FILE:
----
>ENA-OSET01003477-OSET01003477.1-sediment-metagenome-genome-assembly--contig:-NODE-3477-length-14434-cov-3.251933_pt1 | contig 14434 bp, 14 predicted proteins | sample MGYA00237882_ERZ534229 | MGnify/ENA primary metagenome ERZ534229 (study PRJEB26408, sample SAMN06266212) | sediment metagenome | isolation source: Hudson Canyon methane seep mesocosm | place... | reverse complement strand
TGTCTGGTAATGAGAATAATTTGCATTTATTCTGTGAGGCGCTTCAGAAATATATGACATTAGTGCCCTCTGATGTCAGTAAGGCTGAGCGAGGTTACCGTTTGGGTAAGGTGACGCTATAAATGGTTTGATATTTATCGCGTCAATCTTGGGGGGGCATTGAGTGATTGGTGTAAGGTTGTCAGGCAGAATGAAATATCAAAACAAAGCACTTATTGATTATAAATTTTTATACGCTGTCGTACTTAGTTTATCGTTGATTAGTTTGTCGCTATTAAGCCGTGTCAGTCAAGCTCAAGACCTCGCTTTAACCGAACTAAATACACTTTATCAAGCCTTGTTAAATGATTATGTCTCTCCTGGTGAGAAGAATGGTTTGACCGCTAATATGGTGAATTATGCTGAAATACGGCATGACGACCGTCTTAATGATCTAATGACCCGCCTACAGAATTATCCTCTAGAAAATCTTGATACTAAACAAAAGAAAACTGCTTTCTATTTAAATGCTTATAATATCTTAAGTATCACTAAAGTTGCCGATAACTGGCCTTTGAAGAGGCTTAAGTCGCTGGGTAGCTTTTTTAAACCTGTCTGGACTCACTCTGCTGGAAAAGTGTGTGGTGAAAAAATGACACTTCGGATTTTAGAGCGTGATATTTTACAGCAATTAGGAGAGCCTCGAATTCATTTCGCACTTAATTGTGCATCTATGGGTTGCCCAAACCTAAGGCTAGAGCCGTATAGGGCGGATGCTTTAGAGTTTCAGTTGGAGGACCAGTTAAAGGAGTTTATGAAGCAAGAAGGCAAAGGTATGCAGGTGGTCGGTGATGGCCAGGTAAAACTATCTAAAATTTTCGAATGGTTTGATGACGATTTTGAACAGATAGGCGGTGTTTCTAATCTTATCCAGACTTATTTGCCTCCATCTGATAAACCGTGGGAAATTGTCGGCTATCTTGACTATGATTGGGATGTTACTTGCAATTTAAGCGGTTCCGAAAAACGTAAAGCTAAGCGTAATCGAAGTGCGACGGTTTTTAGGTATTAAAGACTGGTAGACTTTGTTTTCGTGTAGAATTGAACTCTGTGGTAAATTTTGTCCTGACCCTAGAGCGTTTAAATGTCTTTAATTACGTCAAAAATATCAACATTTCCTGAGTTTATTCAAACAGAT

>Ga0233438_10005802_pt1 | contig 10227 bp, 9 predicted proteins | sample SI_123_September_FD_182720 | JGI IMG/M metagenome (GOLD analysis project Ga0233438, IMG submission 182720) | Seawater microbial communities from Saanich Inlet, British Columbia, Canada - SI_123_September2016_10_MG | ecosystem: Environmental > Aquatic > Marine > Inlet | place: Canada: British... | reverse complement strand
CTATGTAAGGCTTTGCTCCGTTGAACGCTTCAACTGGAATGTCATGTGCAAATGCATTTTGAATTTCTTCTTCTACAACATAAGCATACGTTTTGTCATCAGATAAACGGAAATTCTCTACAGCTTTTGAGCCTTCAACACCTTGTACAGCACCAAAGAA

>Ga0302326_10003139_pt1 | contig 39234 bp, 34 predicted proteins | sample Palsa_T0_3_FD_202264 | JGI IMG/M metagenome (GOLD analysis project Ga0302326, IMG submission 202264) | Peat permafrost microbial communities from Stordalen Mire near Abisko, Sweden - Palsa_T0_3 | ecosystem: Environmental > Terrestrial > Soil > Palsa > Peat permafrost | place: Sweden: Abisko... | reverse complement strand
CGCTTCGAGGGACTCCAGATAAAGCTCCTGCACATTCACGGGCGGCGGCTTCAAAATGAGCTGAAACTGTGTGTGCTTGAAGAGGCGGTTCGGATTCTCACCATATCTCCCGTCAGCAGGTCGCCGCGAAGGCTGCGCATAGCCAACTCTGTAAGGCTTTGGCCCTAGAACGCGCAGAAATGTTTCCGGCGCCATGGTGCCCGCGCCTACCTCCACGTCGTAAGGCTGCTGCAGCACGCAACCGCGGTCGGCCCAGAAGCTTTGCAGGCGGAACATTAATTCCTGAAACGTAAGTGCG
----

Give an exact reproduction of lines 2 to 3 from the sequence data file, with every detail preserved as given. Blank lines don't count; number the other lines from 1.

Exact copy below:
TGTCTGGTAATGAGAATAATTTGCATTTATTCTGTGAGGCGCTTCAGAAATATATGACATTAGTGCCCTCTGATGTCAGTAAGGCTGAGCGAGGTTACCGTTTGGGTAAGGTGACGCTATAAATGGTTTGATATTTATCGCGTCAATCTTGGGGGGGCATTGAGTGATTGGTGTAAGGTTGTCAGGCAGAATGAAATATCAAAACAAAGCACTTATTGATTATAAATTTTTATACGCTGTCGTACTTAGTTTATCGTTGATTAGTTTGTCGCTATTAAGCCGTGTCAGTCAAGCTCAAGACCTCGCTTTAACCGAACTAAATACACTTTATCAAGCCTTGTTAAATGATTATGTCTCTCCTGGTGAGAAGAATGGTTTGACCGCTAATATGGTGAATTATGCTGAAATACGGCATGACGACCGTCTTAATGATCTAATGACCCGCCTACAGAATTATCCTCTAGAAAATCTTGATACTAAACAAAAGAAAACTGCTTTCTATTTAAATGCTTATAATATCTTAAGTATCACTAAAGTTGCCGATAACTGGCCTTTGAAGAGGCTTAAGTCGCTGGGTAGCTTTTTTAAACCTGTCTGGACTCACTCTGCTGGAAAAGTGTGTGGTGAAAAAATGACACTTCGGATTTTAGAGCGTGATATTTTACAGCAATTAGGAGAGCCTCGAATTCATTTCGCACTTAATTGTGCATCTATGGGTTGCCCAAACCTAAGGCTAGAGCCGTATAGGGCGGATGCTTTAGAGTTTCAGTTGGAGGACCAGTTAAAGGAGTTTATGAAGCAAGAAGGCAAAGGTATGCAGGTGGTCGGTGATGGCCAGGTAAAACTATCTAAAATTTTCGAATGGTTTGATGACGATTTTGAACAGATAGGCGGTGTTTCTAATCTTATCCAGACTTATTTGCCTCCATCTGATAAACCGTGGGAAATTGTCGGCTATCTTGACTATGATTGGGATGTTACTTGCAATTTAAGCGGTTCCGAAAAACGTAAAGCTAAGCGTAATCGAAGTGCGACGGTTTTTAGGTATTAAAGACTGGTAGACTTTGTTTTCGTGTAGAATTGAACTCTGTGGTAAATTTTGTCCTGACCCTAGAGCGTTTAAATGTCTTTAATTACGTCAAAAATATCAACATTTCCTGAGTTTATTCAAACAGAT

>Ga0233438_10005802_pt1 | contig 10227 bp, 9 predicted proteins | sample SI_123_September_FD_182720 | JGI IMG/M metagenome (GOLD analysis project Ga0233438, IMG submission 182720) | Seawater microbial communities from Saanich Inlet, British Columbia, Canada - SI_123_September2016_10_MG | ecosystem: Environmental > Aquatic > Marine > Inlet | place: Canada: British... | reverse complement strand